This piece is part of a series exploring the many manifestations of privileges and prejudices at Minerva through student stories. You can read the introduction of the series here or more student stories on race, gender, class, ability, nationality, or religious discrimination.

Sometimes I worry that I’m screaming too loud. That I’m making too much noise.
But I promise, I don’t scream about ghosts. Because it’s not a ghost.  
And it’s not invisible either. It’s just too small to see with the naked eye, 
so we don’t believe it exists, and we don’t think about why it matters. 

It’s a little thing, and that’s why we don’t pay attention. 
So little that it’s more dangerous than the things you can see. 
Because it works without us understanding why, 
and it hurts without us realizing when. 

In the same way that muscle takes a little bit every day to build, 
or how gentle water can carve away a mountain given the time, 
consciously navigating our privilege is a “little thing” 
that takes practice to perfect and time to make habit. 
And the “jokes” or comments that bother us? 

They’re little things too. 
But little things add up. 

Little things I didn’t see. 

I grew up in the suburbs of Texas in a rich, white, “good” school district. I was one of the many Indian Americans who struggled to be white enough for the US and Indian enough for my family. And for a long time, I hated the world for the hand I was dealt. “I wish I could just be white,” I’d joke amongst other Indian Americans. “It would make life so much easier.”

“You’re not like the other Indians, Amulya. You don’t smell bad or act weird,” he said. 

I let those words echo for a moment in my head. 

In a way it felt good to hear those words. 

In today’s world, maybe we’d call that out for being racist and insensitive.

Or maybe we wouldn’t. 

I definitely didn’t. 

Because when I was told that I was “white enough” 

I believed that I finally made it to the cool kids table. 

Because now I wasn’t “one of them”. 

Because this, my friends, 

was a compliment

Back then, I didn’t know much about racism or sexism or any other -isms, really. I was never really taught the words to untangle these interactions. You see, there’s no word to describe the nuances of being “too Indian” in a rich, white, “good” school district. 

No word that describes the way a backward compliment makes you feel. 

“You know that’s not what I meant.” 

A timeless classic. 

An inoculating explanation.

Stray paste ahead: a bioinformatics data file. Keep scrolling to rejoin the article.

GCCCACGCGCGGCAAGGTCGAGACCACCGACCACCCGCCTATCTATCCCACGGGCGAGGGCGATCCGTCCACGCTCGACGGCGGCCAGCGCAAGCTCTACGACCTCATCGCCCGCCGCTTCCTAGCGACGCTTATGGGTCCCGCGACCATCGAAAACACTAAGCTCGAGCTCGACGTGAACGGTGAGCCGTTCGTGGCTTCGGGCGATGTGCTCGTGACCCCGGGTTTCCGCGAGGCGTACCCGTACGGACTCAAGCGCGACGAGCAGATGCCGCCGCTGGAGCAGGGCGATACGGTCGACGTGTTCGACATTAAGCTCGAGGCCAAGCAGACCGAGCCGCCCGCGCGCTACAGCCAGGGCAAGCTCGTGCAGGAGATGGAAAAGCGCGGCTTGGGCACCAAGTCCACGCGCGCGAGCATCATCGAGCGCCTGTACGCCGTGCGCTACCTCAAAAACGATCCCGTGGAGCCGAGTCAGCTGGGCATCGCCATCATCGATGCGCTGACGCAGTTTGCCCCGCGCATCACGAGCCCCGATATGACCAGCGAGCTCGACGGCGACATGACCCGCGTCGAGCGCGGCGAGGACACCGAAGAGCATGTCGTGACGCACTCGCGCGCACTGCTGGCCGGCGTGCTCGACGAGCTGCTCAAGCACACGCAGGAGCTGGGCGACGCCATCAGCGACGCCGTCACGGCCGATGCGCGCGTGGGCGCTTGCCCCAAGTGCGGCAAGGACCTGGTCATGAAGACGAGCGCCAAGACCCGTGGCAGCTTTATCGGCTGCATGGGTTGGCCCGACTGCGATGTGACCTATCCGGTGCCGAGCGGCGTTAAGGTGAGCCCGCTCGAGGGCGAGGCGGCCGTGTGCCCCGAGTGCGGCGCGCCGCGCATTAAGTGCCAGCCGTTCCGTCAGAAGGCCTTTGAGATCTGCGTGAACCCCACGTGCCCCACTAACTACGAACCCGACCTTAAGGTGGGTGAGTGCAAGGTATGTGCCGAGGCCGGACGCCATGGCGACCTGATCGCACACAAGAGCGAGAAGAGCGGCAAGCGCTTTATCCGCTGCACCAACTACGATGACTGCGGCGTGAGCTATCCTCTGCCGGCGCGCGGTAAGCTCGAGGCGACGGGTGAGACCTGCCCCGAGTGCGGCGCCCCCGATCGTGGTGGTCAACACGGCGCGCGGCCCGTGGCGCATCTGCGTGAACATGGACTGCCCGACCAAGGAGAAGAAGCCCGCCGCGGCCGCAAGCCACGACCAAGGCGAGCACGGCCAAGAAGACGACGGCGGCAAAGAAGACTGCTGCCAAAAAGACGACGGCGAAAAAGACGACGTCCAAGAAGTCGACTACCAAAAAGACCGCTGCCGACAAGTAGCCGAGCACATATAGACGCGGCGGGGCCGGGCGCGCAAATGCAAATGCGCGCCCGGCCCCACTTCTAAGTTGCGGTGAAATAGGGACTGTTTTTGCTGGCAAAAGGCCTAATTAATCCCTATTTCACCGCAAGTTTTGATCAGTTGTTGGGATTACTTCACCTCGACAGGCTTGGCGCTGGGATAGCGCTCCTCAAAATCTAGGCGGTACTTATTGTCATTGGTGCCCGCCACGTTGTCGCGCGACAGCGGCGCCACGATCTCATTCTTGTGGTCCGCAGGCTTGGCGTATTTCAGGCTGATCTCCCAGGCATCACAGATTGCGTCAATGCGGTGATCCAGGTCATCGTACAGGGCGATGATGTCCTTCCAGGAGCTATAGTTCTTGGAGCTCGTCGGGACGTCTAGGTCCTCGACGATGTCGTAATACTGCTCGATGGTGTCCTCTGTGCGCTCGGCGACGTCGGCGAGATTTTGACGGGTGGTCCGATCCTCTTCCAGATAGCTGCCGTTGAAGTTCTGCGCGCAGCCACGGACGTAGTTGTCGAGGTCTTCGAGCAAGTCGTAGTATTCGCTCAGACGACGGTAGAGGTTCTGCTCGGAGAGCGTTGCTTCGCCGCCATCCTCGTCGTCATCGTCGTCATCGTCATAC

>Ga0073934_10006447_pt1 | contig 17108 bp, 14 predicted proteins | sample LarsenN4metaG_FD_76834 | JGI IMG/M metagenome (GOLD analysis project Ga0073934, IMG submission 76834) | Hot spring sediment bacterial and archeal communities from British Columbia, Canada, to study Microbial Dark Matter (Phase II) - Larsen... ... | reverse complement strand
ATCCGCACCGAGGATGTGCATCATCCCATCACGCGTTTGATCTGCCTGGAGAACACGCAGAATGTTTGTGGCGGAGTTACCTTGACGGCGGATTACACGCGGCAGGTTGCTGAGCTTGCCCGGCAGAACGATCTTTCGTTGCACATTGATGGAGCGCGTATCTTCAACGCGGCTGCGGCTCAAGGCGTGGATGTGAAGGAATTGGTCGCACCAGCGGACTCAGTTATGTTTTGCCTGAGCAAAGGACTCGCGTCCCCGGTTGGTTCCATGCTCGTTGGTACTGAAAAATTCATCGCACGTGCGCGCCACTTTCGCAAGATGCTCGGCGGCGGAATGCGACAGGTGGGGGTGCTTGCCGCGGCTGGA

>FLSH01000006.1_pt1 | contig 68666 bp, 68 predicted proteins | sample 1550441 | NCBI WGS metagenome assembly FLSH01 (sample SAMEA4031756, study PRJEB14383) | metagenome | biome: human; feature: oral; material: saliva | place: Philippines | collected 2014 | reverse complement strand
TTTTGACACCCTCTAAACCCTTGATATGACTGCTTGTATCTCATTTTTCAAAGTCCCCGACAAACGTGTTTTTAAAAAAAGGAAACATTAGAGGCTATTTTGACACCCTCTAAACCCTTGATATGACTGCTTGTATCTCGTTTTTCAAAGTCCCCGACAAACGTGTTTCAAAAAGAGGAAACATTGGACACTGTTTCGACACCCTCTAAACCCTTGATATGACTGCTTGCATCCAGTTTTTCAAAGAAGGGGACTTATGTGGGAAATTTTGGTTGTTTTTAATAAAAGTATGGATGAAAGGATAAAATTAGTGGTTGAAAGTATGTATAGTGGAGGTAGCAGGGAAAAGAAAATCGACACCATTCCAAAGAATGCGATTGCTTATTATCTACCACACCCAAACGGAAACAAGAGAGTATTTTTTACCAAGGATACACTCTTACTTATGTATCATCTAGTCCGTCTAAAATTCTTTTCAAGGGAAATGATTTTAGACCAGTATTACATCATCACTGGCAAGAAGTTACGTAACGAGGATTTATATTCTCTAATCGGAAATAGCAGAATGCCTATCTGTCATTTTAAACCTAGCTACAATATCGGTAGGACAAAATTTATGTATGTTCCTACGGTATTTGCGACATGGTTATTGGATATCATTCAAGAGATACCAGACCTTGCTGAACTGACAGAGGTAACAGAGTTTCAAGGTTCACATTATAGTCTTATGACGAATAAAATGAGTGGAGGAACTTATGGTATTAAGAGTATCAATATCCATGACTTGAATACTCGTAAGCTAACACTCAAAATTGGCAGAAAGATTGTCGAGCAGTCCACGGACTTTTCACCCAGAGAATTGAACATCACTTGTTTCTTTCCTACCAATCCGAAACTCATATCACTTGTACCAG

I still don’t have the words.

I’ve been thinking a lot about these little moments from my childhood recently. Sure, they were offhanded comments, half-baked thoughts wrapped in good intentions, and of course, they fell from the lips of good people. But why does that make these little things okay? Why are we satisfied with explanations in the place of solutions?

They were little things, sure, but it’s been four years and I still remember them. 

Little Things I do see. 

“Hi. Nice to meet you. Where are you from?”

It’s a simple question really. Shouldn’t take much thought to answer. 

“Hey! I’m Amulya. I’m from Texas,” I’d tell them. 

Growing up in Dallas, Texas, I’d never get this question. There were enough Indians who lived there to make it known that some of us literally just came from Texas. People would assume that my parents were immigrants. I guess that’s still an assumption – it just happened to be right. 

“Oh… but where are you really from?”

And honestly, that is the question that always sent me into a spiral. Now I know what you’re thinking. It’s a simple question. What’s the big deal? 

And maybe I would slump back into my turtle shell to whisper back a defeated “my parents are from India. I’m from India?” But if you caught me on the right day, I might scrunch up my eyebrows in frustration and tell you that this question makes me really annoyed. It makes my gut turn in defense, and it makes me squeal on the inside. 

“Where are you really from?”

What does that mean? Are you asking me about my ethnicity? My nationality? I know you’re confused because I said Texas but my skins a bit too tan to pull off the horse-riding cowboy-hat-clad redneck you were picturing, but does “where are you from” suddenly require an explanation for why my existence doesn’t fit your stereotype?

For someone who grew up in a country where my skin was always my first introduction, I promise you. It’s a little thing. But it matters to me. 

“Am I white enough to be considered Texan?”

“Am I cultured enough to be Indian?”